Book review: ‘Under the Wide and Starry Sky’ by Nancy Horan

Posted Sunday, Jan. 19, 2014  comments  Print Reprints
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Under the Wide and Starry Sky

by Nancy Horan

Ballantine, $26

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Meet the author: Horan will be featured in an Authors Live! event at 7 p.m. Feb. 11 at Highland Park United Methodist Church, in Wesley Hall, 3300 Mockingbird Lane, Dallas. Free. For more information, call 214-523-2249 or go to www.hpumc.org/authorslive.

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They say behind every great man is a great woman, and true love knows no limits. Bestselling author Nancy Horan takes these sayings to heart when she shares an amazing couple’s incredible life together in her new novel, Under the Wide and Starry Sky.

This is the powerful love story of Scottish author Robert Louis Stevenson and his Indiana-born wife, Fanny Osbourne, 10 years his senior. Theirs is an unusual pairing. Both are artistic and open-minded but from completely different worlds. They are able to create a life together that spans the globe.

We first meet Fanny in Paris after she has fled California and her habitually unfaithful husband. She wants to start a new life with her children and study art. When her plans fall short, she has to make do, and we see her courage and determination take hold. Fanny has always found a way to make the best of every predicament she’s been put in. Then tragedy strikes her family, and Fanny begins to buckle. She finds her way to a rustic, bohemian hotel to regroup with her children. It is at the Hotel Chevillon that she meets the man who will change her life forever.

Robert Louis Stevenson is not yet famous. In fact, he’s still living off of his father and dodging the position in society that his father wants him to take. He and his father do not see eye to eye, especially about religion. Louis has been traveling by canoe, writing and enjoying freedom. As a fairly weak and sickly child, Louis spent a great deal of his life hampered by his frailty. Now he is a zealous adventurer who longs to write full-time.

For Louis, it’s love at first sight. But Fanny is still married and not looking for a May-December romance. The couple start spending time together as friends, which leads to a passionate partnership that rivals just about any literary coupling. Once they decide to take that next step, the adventure begins. Fanny and Louis lead a life that takes them through Europe, across America and to the South Seas.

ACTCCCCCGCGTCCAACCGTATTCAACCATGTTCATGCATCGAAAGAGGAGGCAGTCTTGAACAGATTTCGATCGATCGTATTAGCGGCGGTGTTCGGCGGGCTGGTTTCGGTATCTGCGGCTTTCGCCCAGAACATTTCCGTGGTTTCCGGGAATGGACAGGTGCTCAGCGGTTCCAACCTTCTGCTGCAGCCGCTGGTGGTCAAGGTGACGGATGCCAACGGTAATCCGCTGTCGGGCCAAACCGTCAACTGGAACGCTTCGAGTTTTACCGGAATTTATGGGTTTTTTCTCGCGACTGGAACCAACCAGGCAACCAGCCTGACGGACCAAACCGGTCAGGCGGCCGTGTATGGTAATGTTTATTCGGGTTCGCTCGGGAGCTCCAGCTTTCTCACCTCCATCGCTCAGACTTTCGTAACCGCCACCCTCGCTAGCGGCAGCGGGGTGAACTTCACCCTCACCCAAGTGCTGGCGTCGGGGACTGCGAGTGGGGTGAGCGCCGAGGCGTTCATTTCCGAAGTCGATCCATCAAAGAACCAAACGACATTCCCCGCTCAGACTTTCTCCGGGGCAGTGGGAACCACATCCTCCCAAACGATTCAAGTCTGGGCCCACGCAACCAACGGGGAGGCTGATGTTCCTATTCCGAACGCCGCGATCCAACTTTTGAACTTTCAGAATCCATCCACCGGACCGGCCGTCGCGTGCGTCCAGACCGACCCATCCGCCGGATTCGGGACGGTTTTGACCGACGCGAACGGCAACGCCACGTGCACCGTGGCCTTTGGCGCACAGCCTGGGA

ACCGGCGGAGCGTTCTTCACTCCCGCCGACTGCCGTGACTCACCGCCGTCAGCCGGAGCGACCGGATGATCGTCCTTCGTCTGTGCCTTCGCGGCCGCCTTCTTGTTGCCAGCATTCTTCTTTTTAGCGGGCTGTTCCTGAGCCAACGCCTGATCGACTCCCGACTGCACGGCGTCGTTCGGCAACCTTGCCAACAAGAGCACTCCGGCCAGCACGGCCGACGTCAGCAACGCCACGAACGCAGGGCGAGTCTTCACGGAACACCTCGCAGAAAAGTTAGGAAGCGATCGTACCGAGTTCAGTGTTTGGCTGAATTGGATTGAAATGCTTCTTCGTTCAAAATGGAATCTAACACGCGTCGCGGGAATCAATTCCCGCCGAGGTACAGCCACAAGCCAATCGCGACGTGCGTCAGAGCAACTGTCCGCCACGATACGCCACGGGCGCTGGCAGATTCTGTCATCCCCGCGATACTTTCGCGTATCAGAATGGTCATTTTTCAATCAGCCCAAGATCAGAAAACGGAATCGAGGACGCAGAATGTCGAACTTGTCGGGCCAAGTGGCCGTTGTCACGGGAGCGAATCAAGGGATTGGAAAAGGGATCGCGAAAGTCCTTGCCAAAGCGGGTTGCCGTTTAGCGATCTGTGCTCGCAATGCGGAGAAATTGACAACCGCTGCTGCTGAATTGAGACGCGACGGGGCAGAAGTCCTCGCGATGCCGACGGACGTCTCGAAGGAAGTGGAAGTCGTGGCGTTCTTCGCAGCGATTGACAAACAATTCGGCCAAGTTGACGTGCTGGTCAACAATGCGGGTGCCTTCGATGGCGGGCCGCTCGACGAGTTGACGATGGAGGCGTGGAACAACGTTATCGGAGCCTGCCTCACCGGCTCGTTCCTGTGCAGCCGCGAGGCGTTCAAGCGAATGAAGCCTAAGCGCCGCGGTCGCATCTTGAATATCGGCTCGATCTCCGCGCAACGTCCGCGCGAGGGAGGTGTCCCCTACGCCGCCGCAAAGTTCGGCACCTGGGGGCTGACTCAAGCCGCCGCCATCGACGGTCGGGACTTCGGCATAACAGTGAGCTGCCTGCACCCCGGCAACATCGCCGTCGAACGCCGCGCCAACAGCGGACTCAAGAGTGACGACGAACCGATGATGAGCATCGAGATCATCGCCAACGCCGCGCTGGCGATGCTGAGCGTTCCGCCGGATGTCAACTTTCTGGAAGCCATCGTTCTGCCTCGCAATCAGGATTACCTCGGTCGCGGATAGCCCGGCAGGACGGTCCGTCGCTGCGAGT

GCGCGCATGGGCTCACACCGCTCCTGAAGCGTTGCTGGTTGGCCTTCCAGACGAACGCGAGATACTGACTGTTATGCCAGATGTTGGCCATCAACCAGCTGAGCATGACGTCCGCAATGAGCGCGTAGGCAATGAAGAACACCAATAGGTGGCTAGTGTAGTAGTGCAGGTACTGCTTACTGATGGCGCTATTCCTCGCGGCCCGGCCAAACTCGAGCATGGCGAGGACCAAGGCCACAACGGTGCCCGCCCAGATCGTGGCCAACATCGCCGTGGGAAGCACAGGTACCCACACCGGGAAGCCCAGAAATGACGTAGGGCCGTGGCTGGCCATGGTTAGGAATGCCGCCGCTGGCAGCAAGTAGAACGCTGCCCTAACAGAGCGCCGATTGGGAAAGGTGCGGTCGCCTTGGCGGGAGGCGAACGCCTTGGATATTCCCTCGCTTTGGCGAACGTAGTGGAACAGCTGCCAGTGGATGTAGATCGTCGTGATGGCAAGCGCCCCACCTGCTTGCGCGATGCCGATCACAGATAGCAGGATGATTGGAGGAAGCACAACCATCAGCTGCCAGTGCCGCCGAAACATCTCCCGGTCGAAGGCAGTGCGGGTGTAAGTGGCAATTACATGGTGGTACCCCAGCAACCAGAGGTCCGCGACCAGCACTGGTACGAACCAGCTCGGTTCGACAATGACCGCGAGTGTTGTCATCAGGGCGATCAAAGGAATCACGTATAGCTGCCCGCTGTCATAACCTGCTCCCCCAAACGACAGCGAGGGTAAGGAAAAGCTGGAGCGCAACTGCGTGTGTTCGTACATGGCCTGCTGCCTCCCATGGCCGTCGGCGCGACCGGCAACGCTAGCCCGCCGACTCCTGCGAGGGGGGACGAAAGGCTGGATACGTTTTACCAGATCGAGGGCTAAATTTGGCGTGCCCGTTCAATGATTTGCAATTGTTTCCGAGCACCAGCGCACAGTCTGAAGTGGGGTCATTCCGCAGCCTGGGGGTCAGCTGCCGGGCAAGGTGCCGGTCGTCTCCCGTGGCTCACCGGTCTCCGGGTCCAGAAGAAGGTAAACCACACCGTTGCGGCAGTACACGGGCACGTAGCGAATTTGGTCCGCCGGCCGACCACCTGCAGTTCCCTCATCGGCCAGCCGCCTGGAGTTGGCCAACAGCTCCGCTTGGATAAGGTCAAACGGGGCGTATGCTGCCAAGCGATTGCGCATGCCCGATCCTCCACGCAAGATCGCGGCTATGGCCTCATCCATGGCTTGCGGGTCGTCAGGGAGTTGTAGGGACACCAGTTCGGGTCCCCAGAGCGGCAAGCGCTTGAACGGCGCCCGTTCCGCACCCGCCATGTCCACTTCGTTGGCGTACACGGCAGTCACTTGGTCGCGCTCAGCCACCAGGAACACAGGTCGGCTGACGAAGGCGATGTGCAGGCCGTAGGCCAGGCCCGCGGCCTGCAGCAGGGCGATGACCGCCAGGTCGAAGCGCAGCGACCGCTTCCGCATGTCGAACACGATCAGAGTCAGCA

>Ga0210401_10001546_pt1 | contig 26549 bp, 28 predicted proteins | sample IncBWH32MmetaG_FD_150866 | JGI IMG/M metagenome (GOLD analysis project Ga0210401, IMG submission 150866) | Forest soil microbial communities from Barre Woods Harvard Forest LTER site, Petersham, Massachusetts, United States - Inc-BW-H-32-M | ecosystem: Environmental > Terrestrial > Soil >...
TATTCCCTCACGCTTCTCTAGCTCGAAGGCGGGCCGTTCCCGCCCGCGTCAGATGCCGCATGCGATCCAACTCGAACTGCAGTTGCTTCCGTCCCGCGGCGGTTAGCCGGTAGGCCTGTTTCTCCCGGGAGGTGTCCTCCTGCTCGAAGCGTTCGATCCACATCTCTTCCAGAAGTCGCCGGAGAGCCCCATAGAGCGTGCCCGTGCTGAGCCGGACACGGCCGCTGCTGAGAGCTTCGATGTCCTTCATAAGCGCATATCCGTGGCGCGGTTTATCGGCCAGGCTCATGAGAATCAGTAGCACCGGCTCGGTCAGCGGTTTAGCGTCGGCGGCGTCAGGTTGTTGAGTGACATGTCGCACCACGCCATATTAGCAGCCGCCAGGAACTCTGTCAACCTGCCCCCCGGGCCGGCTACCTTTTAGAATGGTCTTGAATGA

Horan’s depiction of their life together is flawless. We are right there with the couple as they transform over the years. Louis’ illness rules most of their life, but his writing and her strong will keep them going. Fanny becomes Louis’ muse, nurse and collaborator. They blend their families, politics and careers.

Both partners are equally lovable and flawed. It’s impossible to take sides when all you want is a happy ending. When they struggle in their relationship, no one wins. Horan writes with just enough sympathy and color to keep us rooting for them.

Louis’ life is imitated in his art. Both he and Fanny successfully chronicle every adventure they experience, be it on land or at sea. They rely on each other for honest critiques and criticisms. It’s Fanny who convinces Louis to revise his first attempt at Dr. Jekyll. Together, they befriend a who’s who of literary and artistic masters, from Henry James to John Singer Sargent. They even become beloved by the royal powers that be and natives of numerous South Sea island tribes.

Under the Wide and Starry Sky is a perfect example of what a man and a woman will do for love, and what they can accomplish when it’s meant to be.

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